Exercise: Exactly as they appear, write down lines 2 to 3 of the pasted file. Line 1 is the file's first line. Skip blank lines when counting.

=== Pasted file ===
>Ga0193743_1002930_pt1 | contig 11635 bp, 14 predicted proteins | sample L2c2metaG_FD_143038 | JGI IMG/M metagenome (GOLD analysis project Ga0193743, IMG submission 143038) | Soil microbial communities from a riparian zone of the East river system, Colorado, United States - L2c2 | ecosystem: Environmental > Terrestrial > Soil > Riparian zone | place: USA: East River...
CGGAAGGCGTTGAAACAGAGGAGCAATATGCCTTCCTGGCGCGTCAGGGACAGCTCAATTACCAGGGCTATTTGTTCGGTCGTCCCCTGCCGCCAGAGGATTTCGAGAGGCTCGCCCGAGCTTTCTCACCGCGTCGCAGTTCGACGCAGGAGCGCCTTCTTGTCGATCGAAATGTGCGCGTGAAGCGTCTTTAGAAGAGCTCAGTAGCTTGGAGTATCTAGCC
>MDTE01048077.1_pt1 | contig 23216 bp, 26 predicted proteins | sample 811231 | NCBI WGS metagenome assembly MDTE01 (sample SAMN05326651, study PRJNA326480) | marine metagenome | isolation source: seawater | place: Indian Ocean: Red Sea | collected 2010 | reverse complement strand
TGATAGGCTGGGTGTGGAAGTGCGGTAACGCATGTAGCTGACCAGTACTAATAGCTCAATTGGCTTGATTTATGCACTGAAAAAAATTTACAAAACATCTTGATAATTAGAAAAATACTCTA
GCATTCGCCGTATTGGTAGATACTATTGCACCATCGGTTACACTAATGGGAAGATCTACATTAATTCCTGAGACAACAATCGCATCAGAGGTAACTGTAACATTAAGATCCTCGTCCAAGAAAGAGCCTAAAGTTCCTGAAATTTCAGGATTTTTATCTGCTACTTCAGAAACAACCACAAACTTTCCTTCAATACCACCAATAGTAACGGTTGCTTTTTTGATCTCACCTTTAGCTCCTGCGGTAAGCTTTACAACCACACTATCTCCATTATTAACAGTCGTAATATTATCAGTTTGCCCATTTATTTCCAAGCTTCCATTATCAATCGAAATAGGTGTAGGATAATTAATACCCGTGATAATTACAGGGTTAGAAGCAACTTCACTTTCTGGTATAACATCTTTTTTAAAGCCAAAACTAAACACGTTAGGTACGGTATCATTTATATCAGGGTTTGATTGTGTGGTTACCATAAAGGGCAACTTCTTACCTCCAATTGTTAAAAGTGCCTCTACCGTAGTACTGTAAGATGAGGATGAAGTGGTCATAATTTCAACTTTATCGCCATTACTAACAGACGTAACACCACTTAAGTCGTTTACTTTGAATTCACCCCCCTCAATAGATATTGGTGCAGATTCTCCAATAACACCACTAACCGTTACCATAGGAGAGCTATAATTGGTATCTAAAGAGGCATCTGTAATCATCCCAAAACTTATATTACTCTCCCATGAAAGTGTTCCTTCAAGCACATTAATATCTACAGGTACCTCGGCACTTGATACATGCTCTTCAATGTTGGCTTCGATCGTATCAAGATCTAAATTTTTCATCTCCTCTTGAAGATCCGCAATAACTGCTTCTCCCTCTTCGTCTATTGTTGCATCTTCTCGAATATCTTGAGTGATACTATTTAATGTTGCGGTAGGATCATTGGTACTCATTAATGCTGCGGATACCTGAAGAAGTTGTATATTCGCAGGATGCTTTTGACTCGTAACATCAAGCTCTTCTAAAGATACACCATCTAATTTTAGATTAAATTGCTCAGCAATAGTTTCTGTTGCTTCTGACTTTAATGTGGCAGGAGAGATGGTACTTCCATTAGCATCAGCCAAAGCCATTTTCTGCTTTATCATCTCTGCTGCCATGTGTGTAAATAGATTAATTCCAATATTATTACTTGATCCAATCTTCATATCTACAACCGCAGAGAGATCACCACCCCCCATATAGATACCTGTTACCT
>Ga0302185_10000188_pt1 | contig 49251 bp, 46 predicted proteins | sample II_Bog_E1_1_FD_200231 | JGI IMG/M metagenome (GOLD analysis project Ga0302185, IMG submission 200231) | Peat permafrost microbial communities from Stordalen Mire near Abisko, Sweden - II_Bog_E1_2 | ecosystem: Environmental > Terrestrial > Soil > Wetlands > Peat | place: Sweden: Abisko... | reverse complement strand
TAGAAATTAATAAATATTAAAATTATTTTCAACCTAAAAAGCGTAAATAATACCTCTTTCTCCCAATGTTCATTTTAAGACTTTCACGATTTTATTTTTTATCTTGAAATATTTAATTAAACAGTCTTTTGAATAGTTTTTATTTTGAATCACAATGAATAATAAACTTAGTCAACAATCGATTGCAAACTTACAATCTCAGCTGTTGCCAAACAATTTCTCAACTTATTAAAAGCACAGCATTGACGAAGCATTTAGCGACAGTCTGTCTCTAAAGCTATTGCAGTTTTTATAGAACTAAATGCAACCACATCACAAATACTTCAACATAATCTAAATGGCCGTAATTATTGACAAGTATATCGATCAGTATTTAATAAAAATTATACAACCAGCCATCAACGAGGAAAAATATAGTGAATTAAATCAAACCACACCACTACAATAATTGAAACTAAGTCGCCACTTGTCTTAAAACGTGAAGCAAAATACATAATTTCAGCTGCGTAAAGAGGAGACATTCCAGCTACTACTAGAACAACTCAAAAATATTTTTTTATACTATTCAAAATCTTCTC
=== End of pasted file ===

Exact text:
CGGAAGGCGTTGAAACAGAGGAGCAATATGCCTTCCTGGCGCGTCAGGGACAGCTCAATTACCAGGGCTATTTGTTCGGTCGTCCCCTGCCGCCAGAGGATTTCGAGAGGCTCGCCCGAGCTTTCTCACCGCGTCGCAGTTCGACGCAGGAGCGCCTTCTTGTCGATCGAAATGTGCGCGTGAAGCGTCTTTAGAAGAGCTCAGTAGCTTGGAGTATCTAGCC
>MDTE01048077.1_pt1 | contig 23216 bp, 26 predicted proteins | sample 811231 | NCBI WGS metagenome assembly MDTE01 (sample SAMN05326651, study PRJNA326480) | marine metagenome | isolation source: seawater | place: Indian Ocean: Red Sea | collected 2010 | reverse complement strand